That is, the estimated correlation might be larger than one or
smaller than minus one. Recall that estimates of actor and partner
variances are estimates of what the variances would be if there were a large
number of persons. In the same way, the
correlations are forecasts of what the correlation would be if there were
an infinite number of persons in the study.
The definitional formula for a correlation is
the covariance divided by the product of the standard deviations of the
two variables that are correlated. Recall that the standard deviations of
both actor and partner variance are adjusted down by the relationship
variance. Thus, the estimated SRM correlation tends to be larger because the denominator
is smaller. One reasonable approach is not to compute correlations between
actor or partner effects unless they explain at least ten percent of the
In principle, negative variances and out-of-range correlations could be avoided if maximum likelihood estimation, not least squares, were used. However, currently maximum likelihood estimation is not been used for the SRM due to its great computational complexity. However, it seems likely that eventually maximum likelihood will be the estimation method for the model.
When there are two variables there are six possible SRM correlations. There are four at the individual level -- actor-actor, actor-partner, partner-actor, and partner-partner -- where the first term represents one variable and the second the other. There are two dyadic correlations: relationship intrapersonal and relationship interpersonal. So if there are two variables, say gaze and liking, the six correlations would be as follows:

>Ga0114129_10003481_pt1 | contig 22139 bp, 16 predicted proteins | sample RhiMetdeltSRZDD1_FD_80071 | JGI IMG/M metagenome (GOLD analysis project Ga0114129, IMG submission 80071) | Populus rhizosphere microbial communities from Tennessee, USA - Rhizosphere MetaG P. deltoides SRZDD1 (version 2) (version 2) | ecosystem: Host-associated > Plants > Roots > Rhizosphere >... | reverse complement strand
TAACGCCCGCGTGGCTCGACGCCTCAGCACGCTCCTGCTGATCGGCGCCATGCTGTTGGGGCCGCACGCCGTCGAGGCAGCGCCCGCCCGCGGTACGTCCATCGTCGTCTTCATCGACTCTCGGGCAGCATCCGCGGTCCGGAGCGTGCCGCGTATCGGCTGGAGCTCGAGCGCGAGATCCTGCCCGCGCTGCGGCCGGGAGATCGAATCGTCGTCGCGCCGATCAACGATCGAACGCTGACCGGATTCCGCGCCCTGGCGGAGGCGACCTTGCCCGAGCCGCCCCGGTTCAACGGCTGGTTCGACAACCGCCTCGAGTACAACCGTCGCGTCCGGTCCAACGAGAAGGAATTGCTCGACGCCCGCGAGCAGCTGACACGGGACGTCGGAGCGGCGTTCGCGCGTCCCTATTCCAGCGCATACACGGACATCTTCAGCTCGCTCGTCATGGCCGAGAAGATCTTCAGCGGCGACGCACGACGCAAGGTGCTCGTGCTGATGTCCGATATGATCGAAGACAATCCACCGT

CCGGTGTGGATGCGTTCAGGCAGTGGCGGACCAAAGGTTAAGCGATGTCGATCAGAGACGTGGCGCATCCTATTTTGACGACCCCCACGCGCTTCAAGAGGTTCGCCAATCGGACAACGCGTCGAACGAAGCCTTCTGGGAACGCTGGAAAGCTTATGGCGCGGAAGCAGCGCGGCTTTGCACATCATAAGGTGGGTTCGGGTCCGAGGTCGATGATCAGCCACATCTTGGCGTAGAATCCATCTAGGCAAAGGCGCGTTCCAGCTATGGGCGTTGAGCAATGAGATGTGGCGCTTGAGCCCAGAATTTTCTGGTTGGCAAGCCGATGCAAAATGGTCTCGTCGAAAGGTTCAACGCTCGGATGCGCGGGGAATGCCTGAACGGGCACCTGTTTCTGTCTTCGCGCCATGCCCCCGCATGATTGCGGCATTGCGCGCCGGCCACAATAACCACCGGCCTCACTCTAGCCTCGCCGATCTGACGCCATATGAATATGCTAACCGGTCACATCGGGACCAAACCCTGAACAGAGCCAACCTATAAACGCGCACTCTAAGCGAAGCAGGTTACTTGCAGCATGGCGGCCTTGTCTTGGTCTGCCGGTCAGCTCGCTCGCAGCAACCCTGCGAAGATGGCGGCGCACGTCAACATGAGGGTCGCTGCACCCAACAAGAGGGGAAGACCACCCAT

actor-actor: Does a person who gazes more at others like others more? actor-partner: Is a person who gazes more at others liked by others more? partner-actor: Does looks a person who is gazed at more by others like others more? partner-partner: Does looks a person who is gazed at more by others liked by others more? intrapersonal: If a person especially gazes at another person, does that person especially like the other? interpersonal: If a person especially gazes at another person, is that person especially liked by the other?
There is a further complication in the statistical estimation of Social
Relations terms: nonindependence between terms. In the analysis of a single
variable, there are two sources of nonindependence: the actor-partner
correlation and dyadic correlation. The actor-partner
correlation represents the correlation between a person's actor effect with
his or her partner effect. The dyadic correlation is between pairs of
relationship effects. If liking is measured, the dyadic correlation would
assess whether if A particularly liked B, does B particularly like A? The
actor-partner correlation would assess if someone tended to like others, was
that person liked by others?
The last estimation complication to be discussed is the separation of
error from relationship variance. Most of the error variance will be
present in the relationship variance. To separate error from relationship
variance, there must be multiple measures of the construct. Either the same
construct is measured in two different ways or the same variable
is measured at two points in time. If there is correlation between these
multiple measures of the same theoretical construct, the correlation can be
treated as relationship variance. More
technically, for actor, partner, and relationship effect, variance is
partitioned into stable and unstable components. Stable refers to variance
that correlates across measures of the same construct and
unstable refers to variance that does not correlate across measures.